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Thursday, April 9, 2009



For those who believe, no proof is necessary. For those who don’t believe, no proof is possible. The essence of faith is the belief and acceptance of that which cannot be seen. Of all the measurements in our lives, faith is the one component that is freely given and freely received. Our very co-existence as a society is predicated upon a foundation of belief. We cannot as a whole go unbelieving into a world of doubt and fear, it just doesn’t work.

Today, one day prior to Good Friday in the Christian faith and Passover in the Jewish faith I ponder what has happened to our foundation of commerce and trade. Of course these are not tied to faith directly; however I would like to make a case for a sense of faith in the expansion of any nation’s commerce and business growth.

There are several types of capital, the most prevalent form of which is MONEY. Wall St has forever measured companies by quarterly financial metrics all of which are defined in monetary forms. This has led to CEO’s and other corporate boards to place the entire focus on the derivative of money. Borrowing, lending, venture, revenue projections, margins, profit projections, sales projections etc… all represent plain black and white numbers on spread sheets. Money comes and money goes, it is gained and lost every minute of every day of every week of every month of every year. It is replaceable, it can be recovered. What have we created with this focus? We have created an overburdening sense of greed with this focus. We have created a scarcity based mentality that is driven by fear of loss and no apparent sense of creativity nor ability to maintain a sense of accountability and responsibility.

The world we live in has always been one of great abundance, there is no shortage of resources for our society (there never has been). Yet during the speed and chase of that which we do not have and that which we believe we must have we have overlooked the grand ideal of abundance. We have zeroed in on scarcity and it has led to the position we sit in at this very moment.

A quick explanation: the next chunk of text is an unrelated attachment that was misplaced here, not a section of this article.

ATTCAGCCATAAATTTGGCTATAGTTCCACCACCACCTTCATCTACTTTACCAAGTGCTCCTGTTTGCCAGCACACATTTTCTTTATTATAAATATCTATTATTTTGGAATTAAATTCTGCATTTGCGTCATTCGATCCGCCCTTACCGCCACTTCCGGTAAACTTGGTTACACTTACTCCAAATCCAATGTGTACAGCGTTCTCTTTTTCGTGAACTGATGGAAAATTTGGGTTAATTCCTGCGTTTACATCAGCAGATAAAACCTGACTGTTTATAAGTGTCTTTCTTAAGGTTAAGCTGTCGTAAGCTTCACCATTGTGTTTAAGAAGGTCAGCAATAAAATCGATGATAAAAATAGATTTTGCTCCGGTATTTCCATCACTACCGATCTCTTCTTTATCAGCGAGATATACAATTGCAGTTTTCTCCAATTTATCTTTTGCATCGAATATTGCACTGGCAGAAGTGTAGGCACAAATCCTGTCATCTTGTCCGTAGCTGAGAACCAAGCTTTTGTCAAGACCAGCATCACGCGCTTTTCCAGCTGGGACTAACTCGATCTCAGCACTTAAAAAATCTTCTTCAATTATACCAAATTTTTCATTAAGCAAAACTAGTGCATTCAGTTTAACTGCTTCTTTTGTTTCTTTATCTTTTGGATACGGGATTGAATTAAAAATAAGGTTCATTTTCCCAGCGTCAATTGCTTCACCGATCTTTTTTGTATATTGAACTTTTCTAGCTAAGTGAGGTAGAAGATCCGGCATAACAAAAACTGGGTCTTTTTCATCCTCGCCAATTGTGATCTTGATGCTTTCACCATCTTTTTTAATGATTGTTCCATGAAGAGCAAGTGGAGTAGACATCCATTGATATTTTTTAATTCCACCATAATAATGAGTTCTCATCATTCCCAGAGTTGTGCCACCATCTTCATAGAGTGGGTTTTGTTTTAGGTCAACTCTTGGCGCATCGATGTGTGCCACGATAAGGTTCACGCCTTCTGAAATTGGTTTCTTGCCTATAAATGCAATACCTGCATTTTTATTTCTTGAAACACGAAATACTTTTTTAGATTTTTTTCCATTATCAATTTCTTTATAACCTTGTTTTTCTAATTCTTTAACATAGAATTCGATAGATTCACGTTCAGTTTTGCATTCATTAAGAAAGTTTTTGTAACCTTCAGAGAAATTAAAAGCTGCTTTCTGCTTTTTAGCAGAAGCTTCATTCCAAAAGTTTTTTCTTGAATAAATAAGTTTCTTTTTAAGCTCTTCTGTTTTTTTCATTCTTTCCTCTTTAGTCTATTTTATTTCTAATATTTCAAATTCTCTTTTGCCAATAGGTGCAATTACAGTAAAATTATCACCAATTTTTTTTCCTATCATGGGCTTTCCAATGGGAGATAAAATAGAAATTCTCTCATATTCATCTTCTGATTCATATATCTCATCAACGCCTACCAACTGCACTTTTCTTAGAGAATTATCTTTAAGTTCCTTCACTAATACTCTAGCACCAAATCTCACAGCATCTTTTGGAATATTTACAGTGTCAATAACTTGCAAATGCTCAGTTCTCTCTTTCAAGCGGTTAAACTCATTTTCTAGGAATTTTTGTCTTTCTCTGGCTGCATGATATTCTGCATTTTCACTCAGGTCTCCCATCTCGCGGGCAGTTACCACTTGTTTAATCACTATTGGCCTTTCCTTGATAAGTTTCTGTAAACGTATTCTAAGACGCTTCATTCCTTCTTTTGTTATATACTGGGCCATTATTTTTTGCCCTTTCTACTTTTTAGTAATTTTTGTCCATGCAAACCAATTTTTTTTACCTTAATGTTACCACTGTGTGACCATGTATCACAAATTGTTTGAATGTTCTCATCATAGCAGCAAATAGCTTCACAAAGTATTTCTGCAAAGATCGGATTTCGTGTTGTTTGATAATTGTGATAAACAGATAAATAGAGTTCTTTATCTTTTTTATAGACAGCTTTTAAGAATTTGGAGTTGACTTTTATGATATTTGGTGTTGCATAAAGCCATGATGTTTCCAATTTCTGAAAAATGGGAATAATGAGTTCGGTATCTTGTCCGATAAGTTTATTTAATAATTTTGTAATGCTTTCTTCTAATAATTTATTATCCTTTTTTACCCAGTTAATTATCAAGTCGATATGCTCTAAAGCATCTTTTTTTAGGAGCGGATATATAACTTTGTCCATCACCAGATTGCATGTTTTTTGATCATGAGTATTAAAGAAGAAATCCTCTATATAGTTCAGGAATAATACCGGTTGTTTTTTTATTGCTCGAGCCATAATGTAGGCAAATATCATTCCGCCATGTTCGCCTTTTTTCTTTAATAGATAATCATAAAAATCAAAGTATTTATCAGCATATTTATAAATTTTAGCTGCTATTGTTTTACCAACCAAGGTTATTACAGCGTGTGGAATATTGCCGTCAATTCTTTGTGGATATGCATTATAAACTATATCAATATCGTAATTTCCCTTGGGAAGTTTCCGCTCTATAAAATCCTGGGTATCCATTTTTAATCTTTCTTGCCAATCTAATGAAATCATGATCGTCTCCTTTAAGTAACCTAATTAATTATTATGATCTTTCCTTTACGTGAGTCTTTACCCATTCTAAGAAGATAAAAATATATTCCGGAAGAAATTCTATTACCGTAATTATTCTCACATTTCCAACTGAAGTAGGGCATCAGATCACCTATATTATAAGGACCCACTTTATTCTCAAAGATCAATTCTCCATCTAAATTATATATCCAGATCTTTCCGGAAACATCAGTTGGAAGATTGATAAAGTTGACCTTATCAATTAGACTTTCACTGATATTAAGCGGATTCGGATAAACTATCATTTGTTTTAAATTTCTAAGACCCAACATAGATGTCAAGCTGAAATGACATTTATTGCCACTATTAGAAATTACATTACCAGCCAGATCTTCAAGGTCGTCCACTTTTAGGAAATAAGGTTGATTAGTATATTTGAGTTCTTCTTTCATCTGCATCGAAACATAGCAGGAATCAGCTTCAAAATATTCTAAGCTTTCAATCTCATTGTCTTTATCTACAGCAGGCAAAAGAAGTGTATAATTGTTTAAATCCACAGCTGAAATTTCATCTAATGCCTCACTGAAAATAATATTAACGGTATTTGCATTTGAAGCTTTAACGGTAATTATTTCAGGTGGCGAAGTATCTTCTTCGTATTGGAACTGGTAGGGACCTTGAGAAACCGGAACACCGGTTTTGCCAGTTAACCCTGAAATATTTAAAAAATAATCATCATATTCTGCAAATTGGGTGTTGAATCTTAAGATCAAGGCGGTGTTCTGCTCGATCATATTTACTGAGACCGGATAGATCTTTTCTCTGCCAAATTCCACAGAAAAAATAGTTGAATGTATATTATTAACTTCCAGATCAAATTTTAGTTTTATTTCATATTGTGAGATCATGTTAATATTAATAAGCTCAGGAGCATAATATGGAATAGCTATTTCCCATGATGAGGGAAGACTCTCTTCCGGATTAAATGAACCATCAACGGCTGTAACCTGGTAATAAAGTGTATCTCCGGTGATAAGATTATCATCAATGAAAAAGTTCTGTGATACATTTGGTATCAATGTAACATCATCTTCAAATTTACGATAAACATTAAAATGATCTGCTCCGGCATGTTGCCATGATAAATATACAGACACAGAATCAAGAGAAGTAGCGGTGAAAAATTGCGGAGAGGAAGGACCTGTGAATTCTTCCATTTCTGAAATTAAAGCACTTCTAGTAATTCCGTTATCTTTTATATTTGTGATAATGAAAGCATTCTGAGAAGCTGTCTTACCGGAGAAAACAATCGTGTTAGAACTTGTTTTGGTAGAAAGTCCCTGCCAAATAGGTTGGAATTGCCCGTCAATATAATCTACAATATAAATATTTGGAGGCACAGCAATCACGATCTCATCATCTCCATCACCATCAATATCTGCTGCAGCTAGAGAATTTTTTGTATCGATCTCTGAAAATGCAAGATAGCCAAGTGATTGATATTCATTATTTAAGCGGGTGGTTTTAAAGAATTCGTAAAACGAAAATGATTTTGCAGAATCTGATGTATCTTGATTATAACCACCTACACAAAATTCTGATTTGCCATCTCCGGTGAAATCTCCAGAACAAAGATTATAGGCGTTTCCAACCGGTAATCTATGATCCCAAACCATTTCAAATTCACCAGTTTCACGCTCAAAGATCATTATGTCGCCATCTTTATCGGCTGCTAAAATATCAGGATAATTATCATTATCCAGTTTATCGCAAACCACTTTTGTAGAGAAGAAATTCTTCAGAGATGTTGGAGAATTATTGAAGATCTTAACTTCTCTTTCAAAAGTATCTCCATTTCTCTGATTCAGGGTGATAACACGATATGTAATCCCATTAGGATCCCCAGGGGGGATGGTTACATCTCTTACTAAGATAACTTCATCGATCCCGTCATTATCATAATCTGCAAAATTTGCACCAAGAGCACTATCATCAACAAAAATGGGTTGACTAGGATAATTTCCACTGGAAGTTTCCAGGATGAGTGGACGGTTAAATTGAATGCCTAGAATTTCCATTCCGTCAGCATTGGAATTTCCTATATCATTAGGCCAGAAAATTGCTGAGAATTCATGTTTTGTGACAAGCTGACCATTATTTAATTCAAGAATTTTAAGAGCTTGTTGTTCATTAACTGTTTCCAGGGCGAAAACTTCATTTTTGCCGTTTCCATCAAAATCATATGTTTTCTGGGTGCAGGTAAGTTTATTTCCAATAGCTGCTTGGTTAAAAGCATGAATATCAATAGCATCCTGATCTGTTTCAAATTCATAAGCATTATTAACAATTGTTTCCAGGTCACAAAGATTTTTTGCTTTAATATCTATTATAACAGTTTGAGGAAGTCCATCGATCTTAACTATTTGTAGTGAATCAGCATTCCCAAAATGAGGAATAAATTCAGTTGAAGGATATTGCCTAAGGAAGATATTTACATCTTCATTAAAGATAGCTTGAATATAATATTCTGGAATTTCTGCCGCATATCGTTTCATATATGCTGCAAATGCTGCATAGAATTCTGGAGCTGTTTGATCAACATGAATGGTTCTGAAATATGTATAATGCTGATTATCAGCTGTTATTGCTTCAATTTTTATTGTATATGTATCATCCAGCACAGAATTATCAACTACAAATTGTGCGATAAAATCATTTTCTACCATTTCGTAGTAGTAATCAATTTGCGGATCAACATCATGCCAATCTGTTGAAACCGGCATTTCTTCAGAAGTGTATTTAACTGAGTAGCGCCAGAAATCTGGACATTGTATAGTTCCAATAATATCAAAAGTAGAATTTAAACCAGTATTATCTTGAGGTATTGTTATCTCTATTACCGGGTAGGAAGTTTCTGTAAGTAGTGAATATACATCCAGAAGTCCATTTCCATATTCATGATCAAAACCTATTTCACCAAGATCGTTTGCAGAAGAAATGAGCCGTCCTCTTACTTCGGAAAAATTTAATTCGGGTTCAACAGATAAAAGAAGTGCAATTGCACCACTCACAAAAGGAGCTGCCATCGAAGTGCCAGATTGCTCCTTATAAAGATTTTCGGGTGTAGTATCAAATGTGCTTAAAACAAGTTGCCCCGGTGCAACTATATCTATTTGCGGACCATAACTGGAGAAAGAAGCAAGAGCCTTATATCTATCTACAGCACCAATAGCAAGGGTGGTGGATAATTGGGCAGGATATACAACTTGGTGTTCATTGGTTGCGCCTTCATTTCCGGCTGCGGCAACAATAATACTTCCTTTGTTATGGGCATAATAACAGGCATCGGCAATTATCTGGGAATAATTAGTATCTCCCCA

The greatest asset of any company is the people that make up that company (human capital). This human capital is the key resource to any future success for any entity. This goes right to the bottom line, as the cost and loss of revenue in re-training, research and development is one of the major liabilities of all companies. Study after study has shown that employees, workers, laborers (whatever name you put on HUMAN CAPITAL) create increased revenues and profits when they are well trained and placed in desirable work environments. Yet, with the advent of arbitrage and such other financial gimmicks the boardrooms see human capital as mere pawns to be moved around a spread-sheet. The intrinsic cost related to this mistake is mind boggling. It is comparable to walking down a street and stepping over hundred dollar bills in order to scoop up several pennies.

I give you one small example; let’s look at a sales force. There are many benchmarks that show a direct cost of $100,000 to replace a sales professional (account executive). You would think that a company would take this cost into account before they make silly decisions such as cutting back a sales executive’s territory and then lowering their commissions or bonus structure. In the end the sales executive leaves for greener pastures (new company assumes the costs of recruiting and developing this dissatisfied sales professional) and the company spends 10’s of thousands recruiting a replacement and then invests another $100K plus in training and development of the new sales executive. Here is the shocking intrinsic cost that goes unnoticed, on average if takes a company 2.5 sales executives to replace the one they lost due to a scarcity mindset. The bottom line is that the company made a boardroom decision to increase profitability by taking it out of the pockets of successful sales force only to find that it cost 3 times more to find, recruit and train a replacement. Talk about your stinking thinking. It is short-sighted at best, morally and ethically bankrupt at worst.

The answers are simple; the focus needs to be on HUMAN DEVELOPMENT. The ROI on human capital is ALWAYS going to be far superior and vastly more profitable then burning human capital. By investing time and money into the self-development of all human capital (if the company won’t invest then the individual must invest in themselves), companies would start showing incredible improvement in the quarterly projections and statements. This is commonly referred as having faith in your people. We need more humanity in the boardrooms and less bean counting mentality. We need a strong commitment to an abundant mindset driven by the capacity and desire for development and maintenance of all human capital over all other sources of capital. Please enjoy an abundantly blessed holiday season.